[To that last bullet point: We spied the top holdings of Jeremy Grantham’s firm GMO LLC. If you recall, Mr. Grantham sounded the alarm on the threat of a “superbubble” about three months ago.
And as of Nov. 10, GMO’s top holdings jibe with the “preference for high-quality” tech and health care names, including Microsoft (MSFT), UnitedHealth Group (UNH) and Johnson & Johnson (JNJ).
But as credible as these ideas are for hedging your portfolio during a recession, they don’t hold a candle to something the Paradigm team has been researching all summer and fall. It’s a totally unique asset class that’s brought together Rickards-Altucher-Blanco in a unique partnership to which you’re invited on Thursday, Dec. 1 at 7 p.m. EDT. You can register, with one click, right here.]
On this first full day back at the market since the Thanksgiving break, it’s red all over. The Dow is holding up best, but still down 1.3% to 33,890; meanwhile, the S&P 500 and Nasdaq have both lost around 1.5% to 3,965 and 11,055 respectively.
One Nasdaq-listed stock, Apple (AAPL), is down almost 3% at the time of writing as rioting against China’s zero-COVID policy breaks out throughout the country.
Even commodities like oil are bracing for impact from events in China; a barrel of West Texas crude is selling off for $77.06. Precious metals aren’t getting any love either: Gold is down 0.80% to $1,739.60 per ounce while silver is down 2.5%, just under $21.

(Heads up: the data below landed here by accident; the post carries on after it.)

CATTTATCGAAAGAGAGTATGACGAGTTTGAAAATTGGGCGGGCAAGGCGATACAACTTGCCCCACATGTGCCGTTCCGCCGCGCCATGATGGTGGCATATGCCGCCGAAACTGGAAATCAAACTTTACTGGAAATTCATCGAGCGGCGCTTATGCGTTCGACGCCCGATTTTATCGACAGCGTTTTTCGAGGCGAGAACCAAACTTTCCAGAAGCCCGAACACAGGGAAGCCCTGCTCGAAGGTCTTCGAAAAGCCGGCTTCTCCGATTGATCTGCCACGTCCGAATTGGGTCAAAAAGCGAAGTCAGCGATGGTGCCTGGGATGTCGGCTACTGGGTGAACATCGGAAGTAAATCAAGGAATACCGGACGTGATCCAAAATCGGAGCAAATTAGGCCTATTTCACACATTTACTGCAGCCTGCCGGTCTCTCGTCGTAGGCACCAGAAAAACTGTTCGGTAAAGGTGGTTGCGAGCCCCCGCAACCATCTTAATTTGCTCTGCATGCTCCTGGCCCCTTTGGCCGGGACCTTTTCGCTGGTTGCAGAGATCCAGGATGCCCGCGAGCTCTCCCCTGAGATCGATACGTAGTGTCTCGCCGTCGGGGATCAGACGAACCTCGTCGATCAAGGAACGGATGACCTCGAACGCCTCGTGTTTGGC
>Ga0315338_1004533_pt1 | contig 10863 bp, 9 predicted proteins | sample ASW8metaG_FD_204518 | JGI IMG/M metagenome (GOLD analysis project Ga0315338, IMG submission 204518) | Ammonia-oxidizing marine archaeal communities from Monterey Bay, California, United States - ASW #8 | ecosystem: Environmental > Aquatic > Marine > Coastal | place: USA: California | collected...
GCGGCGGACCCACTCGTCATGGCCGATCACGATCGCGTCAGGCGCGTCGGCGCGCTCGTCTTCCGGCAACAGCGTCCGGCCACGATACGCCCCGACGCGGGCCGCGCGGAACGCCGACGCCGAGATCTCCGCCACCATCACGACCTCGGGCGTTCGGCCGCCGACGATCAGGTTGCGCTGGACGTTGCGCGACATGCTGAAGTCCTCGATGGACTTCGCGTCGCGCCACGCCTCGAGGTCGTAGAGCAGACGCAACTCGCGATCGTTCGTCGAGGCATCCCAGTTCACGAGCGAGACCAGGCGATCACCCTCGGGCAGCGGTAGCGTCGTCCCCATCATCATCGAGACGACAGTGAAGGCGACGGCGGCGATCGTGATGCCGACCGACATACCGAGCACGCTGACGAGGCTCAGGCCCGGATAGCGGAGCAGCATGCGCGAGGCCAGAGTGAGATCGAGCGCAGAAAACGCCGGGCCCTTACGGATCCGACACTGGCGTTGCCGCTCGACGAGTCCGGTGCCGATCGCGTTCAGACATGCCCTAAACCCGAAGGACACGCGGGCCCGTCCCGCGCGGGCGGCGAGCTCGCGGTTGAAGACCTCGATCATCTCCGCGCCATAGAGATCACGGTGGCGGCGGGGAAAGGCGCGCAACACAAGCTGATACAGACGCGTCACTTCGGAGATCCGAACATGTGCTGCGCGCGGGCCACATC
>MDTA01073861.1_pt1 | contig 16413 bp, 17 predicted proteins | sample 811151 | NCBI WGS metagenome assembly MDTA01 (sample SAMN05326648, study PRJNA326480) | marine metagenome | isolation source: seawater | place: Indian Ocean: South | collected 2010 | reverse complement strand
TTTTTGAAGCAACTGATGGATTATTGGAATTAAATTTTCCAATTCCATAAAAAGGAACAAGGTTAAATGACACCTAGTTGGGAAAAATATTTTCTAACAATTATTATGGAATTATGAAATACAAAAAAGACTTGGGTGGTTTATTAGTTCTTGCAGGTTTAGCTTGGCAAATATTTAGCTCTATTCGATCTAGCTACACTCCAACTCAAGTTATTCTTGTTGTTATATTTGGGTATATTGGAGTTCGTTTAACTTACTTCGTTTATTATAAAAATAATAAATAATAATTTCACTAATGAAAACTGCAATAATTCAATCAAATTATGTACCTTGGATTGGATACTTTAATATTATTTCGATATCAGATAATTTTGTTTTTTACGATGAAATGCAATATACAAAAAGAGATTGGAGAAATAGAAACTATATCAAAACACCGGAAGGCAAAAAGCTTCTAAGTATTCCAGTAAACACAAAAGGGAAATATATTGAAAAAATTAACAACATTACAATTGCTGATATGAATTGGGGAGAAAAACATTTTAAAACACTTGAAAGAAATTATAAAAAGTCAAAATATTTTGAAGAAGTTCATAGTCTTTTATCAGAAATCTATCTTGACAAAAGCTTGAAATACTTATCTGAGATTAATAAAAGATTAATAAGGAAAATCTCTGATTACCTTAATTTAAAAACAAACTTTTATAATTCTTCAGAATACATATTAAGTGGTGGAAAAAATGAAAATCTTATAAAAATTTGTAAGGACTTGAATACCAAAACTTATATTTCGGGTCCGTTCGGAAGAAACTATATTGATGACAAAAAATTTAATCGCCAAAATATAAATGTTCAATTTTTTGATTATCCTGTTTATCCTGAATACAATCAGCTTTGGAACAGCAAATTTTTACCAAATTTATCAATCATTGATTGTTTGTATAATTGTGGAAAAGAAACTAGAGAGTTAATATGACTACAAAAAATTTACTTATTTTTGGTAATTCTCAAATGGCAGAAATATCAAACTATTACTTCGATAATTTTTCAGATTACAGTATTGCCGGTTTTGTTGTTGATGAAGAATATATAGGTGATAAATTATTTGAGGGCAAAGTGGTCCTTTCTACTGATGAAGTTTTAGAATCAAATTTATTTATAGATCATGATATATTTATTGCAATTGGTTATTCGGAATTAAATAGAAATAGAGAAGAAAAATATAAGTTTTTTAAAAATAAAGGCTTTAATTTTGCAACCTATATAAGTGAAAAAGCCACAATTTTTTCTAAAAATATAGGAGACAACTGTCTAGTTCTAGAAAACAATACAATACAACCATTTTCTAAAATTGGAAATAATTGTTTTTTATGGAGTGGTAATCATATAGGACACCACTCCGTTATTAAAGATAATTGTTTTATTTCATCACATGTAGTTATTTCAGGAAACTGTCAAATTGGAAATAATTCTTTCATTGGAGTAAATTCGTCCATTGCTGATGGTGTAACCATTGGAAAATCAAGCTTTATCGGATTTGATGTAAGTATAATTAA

Turning to the crypto market, Bitcoin is down 2.4%, but still hanging out above its $16K floor. Ethereum, on the other hand, is down a dismal 4% to $1,160.
For the record: Two of Jeffrey Epstein’s accusers filed federal lawsuits against Deutsche Bank and JPM on Thursday, claiming the big banks ignored obvious signs of the scumbag financier’s criminality.
The crux of both lawsuits: “The banks violated human-trafficking laws by aiding Epstein with access to accounts and cash,” The Wall Street Journal reports.
“The suit against JPMorgan says that Epstein started banking with the firm sometime around 1998 and developed a close relationship with Jes Staley, who was… head of private banking,” says WSJ. “Epstein turned to Deutsche Bank when the ties with JPMorgan ended around 2013, the lawsuits say.”
Attorney Bradley Edwards writes of the lawsuit: “The time has come for the real enablers to be held responsible, especially [Epstein’s] wealthy friends and the financial institutions that played an integral role.
“These victims were wronged, by many, not just Epstein. He did not act alone.”
(Yes, that was the sound of scores of high-level sex abusers — and their enablers — collectively evacuating their Thanksgiving dinners, with any luck, into their designer pants!)
Perhaps now names will be named… Or will Epstein’s “friends” manage to keep hiding in plain sight?